#Spur A thought: Is it too soon or too late for neo-race relations in SA?

Emotional intelligence
noun
  1. the capacity to be aware of, control, and express one’s emotions, and to handle interpersonal relationships judiciously and empathetically.
    images

    When we were growing up, it was normal practice for adults other than one’s parents to dish out discipline. If you were in the wrong, you knew there would be repercussions. If this didn’t come in the form of an adult hauling you before your own parents and leaving them to handle you, it would come in the form of them giving you some form of corporal punishment.

    Elders allowed this for two reasons – one, that youngsters saw the consistency of discipline (it doesn’t matter who I am; I’m still your parent) and – Two; to foster a sense of respect. So, there really wasn’t room for manipulation from us kids – we’d learn and never repeat the same mistakes. Therefore, the ideology that it takes a village to raise a child truly applied then and took precedence.

    Of course, our world has evolved immensely since then. Black people aren’t limited to growing up in underdeveloped areas or townships anymore: Our lives have transcended the niche communities with one culture, colour; language and practices.

    In effect, the prerequisite of that evolution was the adoption of a different approach to personal conduct and inter-personal relations. For some individuals, the process of assimilation is easy while others will find themselves in conflict with their environment.

    We’ve somehow grown accustomed to racist slurs everywhere and how they come out during seemingly relaxed moments. Perhaps as a reminder that we are not quite there yet; we haven’t even begun. Each day our level of conflict with our environment is exposed and it isn’t surprising how something like road rage is now our breakfast and dinner. Still, we continue feeding these monsters.

    Having had the opportunity to tap into the viral Spur video, I personally saw a lot of dynamics at play. The first thing that South Africans are generally engineered to sense is the racist aspect -and granted, there usually is an element of that somewhere. Our racist sensors are very sensitive and this is warranted given our historical disposition. However, this has created a grey area where people can literally get away with being just plain awful; where other dynamics at play can be ignored.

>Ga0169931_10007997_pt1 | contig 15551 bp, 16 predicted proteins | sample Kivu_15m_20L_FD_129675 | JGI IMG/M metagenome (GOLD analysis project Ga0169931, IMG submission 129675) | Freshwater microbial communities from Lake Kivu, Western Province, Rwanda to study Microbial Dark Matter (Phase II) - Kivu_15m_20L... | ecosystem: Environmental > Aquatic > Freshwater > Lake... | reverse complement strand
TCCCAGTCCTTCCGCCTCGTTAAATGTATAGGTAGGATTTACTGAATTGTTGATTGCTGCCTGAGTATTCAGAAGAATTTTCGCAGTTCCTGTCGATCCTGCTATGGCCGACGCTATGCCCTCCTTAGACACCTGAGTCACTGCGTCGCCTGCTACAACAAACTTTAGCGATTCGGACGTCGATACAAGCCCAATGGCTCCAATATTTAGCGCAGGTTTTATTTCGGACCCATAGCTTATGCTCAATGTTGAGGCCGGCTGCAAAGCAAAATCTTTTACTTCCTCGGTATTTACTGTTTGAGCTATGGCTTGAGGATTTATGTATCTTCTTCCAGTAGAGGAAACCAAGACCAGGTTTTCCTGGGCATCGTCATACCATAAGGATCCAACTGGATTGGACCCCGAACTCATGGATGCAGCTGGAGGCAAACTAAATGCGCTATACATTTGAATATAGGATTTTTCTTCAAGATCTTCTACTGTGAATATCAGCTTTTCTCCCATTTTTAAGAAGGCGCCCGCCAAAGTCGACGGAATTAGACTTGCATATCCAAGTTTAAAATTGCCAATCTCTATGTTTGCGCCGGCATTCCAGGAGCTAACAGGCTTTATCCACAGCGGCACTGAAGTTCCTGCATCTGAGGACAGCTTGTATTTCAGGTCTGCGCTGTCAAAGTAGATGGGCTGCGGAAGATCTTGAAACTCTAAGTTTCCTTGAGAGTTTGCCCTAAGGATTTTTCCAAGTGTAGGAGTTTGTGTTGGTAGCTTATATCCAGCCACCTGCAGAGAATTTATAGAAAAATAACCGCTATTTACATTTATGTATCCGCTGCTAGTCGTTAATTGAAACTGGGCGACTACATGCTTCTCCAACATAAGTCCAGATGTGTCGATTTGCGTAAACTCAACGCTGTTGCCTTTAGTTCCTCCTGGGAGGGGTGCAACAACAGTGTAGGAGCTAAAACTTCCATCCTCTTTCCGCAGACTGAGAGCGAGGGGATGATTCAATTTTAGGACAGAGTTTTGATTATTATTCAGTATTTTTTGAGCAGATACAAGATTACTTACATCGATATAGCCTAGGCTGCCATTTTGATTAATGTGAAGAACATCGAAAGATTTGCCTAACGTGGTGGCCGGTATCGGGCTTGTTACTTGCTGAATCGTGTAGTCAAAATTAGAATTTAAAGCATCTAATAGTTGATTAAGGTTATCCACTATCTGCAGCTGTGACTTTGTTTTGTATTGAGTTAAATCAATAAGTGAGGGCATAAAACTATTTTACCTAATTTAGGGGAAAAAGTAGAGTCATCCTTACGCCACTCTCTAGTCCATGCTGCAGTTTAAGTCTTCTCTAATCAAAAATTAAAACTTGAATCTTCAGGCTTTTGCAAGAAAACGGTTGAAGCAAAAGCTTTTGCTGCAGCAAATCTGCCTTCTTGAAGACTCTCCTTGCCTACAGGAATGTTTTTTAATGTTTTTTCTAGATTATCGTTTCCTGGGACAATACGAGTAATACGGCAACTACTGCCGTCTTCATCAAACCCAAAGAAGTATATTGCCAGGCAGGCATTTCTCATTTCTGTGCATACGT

Bestselling co-author of Emotional Intelligence 2.0, Travis Bradberry describes emotional intelligence as something that affects how we manage behaviour, navigate social complexities, and make personal decisions that achieve positive results. Emotional intelligence is a critical ingredient to self-awareness and self-management. Therefore, people who lack EQ are more likely to lack the ability to navigate through life, assess their environment and respond accordingly, among other things.

    With the two parties at each other’s throats and an audience of children around them, witnessing the insults being hurled back and forth- this scene was disturbing. It is obvious that while the fight was seemingly the result of one child bugging another, this wasn’t about the children anymore.

    With adults behaving in that manner, who needs growing up? The intention is not to sound like a soccer fan watching his team losing a match from his couch and thinking he could have done a better job than the team, coach and referee put together.

    However, as a parent myself there have been incidents in the past where my child has come home crying because of a playground altercation and I would simply say “Sorry, my child but s’ka ntsenya mo dintweng tsa gago.” This is simply to say: Fight your own battles, toughen up. I will choose which battles to fight for you. But it is equally important to bring the children together and get them to apologise to one another. Done. Everyone is happy.

    This is just as applicable if roles are to be reversed – no child needs to be privy to grown-ups fighting or to be subjected to such reckless behaviour. If we kept in mind that the minds of children are like sponges, perhaps we would act differently.

    Their only take-away (pun intended) from this is that one section of society still perceives the other as lacking the basic ability to raise children properly, therefore an instruction to toe the line can be issued with no consultation. Secondly, they’ve learnt that if they are under pressure then self-destruction is the way to go. What would you think would have happened had either of these people reacted differently?

    G*
Advertisements

Published by

Gomotsegang Motswatswe

"No man is free who is not a master of himself"- Epicetus

Leave a Reply

Fill in your details below or click an icon to log in:

WordPress.com Logo

You are commenting using your WordPress.com account. Log Out / Change )

Twitter picture

You are commenting using your Twitter account. Log Out / Change )

Facebook photo

You are commenting using your Facebook account. Log Out / Change )

Google+ photo

You are commenting using your Google+ account. Log Out / Change )

Connecting to %s